Newark, Calif. - Increases to hurricane landfall frequencies in the U.S. hurricane model from Risk Management Solutions (RMS) will increase modeled annualized insurance losses by 40% on average across the Gulf Coast, Florida and the Southeast, according to RMS. And modeled annualized insurance losses in the Mid-Atlantic and Northeast coastal regions will increase by 25% to 30%, relative to those derived using long-term 1900-2005 historical average hurricane frequencies.This new view of risk is driven by an increase of more than 30% in the modeled frequency of major (Saffir-Simpson Category 3-5) hurricanes making landfall in the U.S. to account for current elevated levels of hurricane activity in the Atlantic basin, which are expected to persist for at least the next five years. When compared with a pre-2004 historical baseline, as has been previously employed for quantifying insurance risk, the increases in modeled annualized losses are closer to 50% in the Gulf, Florida, and the Southeast.
The increased frequency and intensity of hurricane activity in the Atlantic Ocean Basin, as observed since 1995, is driven by higher sea surface temperatures in the tropical North Atlantic and by associated changes in atmospheric circulation. These warmer temperatures are expected to translate into a continuation of high activity in the basin, leading to a greater potential for hurricanes to make landfall at higher intensities over the next five years.
To address this period of elevated frequency and intensity of storms, RMS consulted with representatives from all segments of the insurance industry and updated its U.S. and Caribbean hurricane models to provide a 'medium-term' (five-year) forward-looking view of risk for estimating potential catastrophe losses. To date, catastrophe model results have been based on a long-term historical average baseline.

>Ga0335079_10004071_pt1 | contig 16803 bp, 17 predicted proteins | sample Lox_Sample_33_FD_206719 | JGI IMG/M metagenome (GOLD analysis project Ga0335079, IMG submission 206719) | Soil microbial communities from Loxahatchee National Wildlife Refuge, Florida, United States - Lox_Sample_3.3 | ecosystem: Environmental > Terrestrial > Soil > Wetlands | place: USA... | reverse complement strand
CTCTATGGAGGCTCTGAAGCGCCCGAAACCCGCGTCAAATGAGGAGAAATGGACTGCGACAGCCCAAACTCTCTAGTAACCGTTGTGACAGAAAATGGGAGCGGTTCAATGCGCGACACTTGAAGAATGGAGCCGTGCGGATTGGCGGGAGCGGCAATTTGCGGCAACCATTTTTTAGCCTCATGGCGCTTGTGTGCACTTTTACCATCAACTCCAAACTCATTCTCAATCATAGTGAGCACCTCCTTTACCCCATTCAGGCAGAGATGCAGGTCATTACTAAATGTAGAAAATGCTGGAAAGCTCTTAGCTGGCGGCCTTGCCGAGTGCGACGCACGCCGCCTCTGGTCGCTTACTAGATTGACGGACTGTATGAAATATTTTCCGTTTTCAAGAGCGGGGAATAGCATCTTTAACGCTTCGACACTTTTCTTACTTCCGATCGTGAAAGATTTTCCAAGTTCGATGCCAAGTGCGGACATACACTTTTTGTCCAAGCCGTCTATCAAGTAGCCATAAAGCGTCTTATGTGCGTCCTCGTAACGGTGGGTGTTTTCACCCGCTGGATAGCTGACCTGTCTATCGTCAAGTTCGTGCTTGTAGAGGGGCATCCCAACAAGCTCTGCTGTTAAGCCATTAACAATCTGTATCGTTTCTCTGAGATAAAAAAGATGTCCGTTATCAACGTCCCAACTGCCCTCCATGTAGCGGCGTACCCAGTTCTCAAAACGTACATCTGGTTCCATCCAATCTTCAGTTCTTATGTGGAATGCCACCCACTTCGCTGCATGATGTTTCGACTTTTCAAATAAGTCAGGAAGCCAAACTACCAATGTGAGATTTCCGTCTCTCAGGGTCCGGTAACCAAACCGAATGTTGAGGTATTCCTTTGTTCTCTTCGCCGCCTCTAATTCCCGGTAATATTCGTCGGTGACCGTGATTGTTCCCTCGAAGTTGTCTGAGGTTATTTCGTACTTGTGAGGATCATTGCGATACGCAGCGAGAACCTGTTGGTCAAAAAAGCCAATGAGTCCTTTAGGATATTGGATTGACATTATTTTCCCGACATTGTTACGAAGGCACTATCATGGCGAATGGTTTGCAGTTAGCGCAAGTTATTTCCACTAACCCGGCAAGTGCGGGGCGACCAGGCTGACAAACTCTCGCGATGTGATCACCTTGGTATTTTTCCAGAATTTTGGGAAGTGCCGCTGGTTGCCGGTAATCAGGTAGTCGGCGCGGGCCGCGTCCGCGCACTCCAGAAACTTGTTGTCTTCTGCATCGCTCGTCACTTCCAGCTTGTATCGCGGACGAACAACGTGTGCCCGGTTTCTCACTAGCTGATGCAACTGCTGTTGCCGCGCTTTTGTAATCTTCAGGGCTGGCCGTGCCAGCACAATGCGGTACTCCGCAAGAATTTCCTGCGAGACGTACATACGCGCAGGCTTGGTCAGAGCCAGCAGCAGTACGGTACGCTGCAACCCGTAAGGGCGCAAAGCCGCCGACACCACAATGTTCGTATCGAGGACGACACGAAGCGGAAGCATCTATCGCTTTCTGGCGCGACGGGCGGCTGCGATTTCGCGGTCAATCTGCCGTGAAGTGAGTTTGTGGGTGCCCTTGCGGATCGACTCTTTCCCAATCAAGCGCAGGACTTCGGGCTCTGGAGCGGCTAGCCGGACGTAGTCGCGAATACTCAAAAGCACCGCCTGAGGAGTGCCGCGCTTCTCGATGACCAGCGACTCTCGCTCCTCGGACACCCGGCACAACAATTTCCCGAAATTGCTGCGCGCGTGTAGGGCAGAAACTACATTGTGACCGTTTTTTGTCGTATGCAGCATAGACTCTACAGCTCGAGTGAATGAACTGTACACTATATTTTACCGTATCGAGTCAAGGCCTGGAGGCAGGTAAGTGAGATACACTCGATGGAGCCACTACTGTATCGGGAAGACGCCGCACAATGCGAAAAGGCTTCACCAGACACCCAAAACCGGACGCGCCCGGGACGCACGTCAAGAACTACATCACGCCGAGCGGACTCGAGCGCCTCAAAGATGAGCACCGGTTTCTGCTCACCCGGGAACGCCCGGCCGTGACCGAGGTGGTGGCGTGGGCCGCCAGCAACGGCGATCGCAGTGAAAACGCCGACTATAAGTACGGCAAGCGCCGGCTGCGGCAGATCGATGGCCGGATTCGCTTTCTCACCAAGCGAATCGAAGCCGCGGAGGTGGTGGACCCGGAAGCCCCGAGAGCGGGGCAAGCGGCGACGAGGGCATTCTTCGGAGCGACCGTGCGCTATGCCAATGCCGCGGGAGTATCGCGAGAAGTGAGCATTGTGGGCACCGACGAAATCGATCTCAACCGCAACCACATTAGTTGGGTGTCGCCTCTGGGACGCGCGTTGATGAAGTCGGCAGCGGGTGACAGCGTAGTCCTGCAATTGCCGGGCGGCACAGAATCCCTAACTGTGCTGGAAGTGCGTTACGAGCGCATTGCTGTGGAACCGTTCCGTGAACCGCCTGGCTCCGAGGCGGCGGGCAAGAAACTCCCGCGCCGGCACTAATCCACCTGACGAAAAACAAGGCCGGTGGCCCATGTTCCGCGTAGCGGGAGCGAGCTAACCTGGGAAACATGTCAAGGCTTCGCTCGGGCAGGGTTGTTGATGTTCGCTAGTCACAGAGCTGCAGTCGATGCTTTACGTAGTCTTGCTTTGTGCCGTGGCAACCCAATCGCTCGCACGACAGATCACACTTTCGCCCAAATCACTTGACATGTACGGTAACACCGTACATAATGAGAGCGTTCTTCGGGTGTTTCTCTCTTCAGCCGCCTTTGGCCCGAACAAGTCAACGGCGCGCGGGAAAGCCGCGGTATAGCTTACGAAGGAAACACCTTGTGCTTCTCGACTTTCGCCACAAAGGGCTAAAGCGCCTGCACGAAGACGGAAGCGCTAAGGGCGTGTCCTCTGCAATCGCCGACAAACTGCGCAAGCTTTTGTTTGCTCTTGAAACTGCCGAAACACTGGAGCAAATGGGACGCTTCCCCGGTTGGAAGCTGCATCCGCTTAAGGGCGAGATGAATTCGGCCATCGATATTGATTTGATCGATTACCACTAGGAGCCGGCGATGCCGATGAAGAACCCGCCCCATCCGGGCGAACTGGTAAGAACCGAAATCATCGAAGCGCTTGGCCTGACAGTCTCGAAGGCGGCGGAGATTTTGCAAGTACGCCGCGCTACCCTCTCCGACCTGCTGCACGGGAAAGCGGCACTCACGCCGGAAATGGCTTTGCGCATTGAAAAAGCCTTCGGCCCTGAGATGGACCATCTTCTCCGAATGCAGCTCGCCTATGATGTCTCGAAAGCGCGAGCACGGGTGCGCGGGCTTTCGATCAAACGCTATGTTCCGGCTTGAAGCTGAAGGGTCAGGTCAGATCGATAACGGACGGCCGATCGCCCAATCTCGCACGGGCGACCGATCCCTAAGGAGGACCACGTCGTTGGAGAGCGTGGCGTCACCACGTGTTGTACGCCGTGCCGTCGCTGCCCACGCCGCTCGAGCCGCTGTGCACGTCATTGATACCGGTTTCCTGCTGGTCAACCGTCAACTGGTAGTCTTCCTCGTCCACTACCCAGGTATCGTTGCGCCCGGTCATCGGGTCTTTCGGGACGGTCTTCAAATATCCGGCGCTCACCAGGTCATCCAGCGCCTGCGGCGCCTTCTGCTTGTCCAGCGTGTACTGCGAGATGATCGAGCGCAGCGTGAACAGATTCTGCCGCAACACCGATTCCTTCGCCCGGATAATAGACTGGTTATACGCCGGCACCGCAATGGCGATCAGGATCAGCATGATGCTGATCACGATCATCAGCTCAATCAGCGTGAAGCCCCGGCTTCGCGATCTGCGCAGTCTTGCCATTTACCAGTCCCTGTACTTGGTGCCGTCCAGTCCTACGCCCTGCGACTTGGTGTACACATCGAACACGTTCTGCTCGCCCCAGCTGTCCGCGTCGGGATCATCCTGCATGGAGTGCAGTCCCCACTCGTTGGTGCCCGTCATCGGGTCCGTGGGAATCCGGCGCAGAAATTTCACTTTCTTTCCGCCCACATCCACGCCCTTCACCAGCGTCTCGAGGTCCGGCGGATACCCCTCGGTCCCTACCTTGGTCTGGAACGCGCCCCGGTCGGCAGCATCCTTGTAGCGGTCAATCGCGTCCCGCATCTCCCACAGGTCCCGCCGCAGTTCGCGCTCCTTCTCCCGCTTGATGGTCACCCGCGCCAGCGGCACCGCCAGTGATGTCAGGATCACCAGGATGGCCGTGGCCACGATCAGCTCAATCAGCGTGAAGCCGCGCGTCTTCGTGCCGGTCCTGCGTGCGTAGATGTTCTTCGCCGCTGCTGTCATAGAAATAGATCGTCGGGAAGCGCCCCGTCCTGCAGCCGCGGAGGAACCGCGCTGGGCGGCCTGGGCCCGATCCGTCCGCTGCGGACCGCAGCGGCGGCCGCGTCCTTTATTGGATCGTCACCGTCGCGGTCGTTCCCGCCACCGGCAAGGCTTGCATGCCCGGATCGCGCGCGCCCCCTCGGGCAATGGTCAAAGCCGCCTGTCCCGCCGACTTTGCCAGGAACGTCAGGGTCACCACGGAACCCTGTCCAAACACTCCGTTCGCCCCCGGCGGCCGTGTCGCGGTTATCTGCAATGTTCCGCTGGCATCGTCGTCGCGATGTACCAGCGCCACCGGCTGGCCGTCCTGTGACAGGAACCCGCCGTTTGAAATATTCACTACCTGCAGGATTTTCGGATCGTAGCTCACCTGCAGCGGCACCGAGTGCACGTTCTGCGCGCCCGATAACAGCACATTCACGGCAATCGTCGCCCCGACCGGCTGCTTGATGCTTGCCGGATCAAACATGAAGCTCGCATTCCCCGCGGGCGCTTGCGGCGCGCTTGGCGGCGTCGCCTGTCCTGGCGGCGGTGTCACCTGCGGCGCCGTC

Based on the five-year perspective of its expert panel, RMS developed a methodology to update activity rates in its proprietary models based on storm intensity, storm track, and landfall region. This methodology indicates that increases in hurricane frequencies should be expected across the entire U.S. coast, but will be highest in the Gulf, Florida, and the Southeast, while lower in the Mid-Atlantic and Northeast.
"Considerable scientific debate on the reasons for the high state of current hurricane activity continues among leading climatologists, between those who view natural, multi-decadal variability as the principal cause and those who also see a significant influence of global warming," says Dr. Robert Muir-Wood, chief research officer at RMS. "While the experts convened by RMS hold different climatological perspectives on the underlying causes of elevated hurricane activity, they agreed unanimously that a forward-looking view of risk should reflect a higher probability of land-falling hurricanes than is represented by long-term historical averages."
This new outlook regarding heightened hurricane intensity and landfall frequency will be incorporated in the updated RMS U.S. and Caribbean Hurricane Models, part of the May 2006 release of the RiskLink and RiskBrowser 6.0 catastrophe modeling platforms. The models will also contain changes in the modeling of vulnerabilities and post-event loss amplification effects based on detailed RMS analysis of claims data from the 2004 and 2005 hurricane seasons. RMS will continue to monitor, publish, and apply the five-year forward-looking view of activity rates, in conjunction with convening an annual expert elicitation of leading hurricane climatologists.
"Coming off back-to-back, extraordinarily active hurricane seasons, the market is looking for leadership. At RMS, we are taking a clear, unambiguous position that our clients should manage their risks in a manner consistent with elevated levels of hurricane activity and severity," says Hemant Shah, president and CEO of RMS. "We live in a dynamic world, and there is now a critical mass of data and science that point to this being the prudent course of action."
Source: Risk Management Solutions
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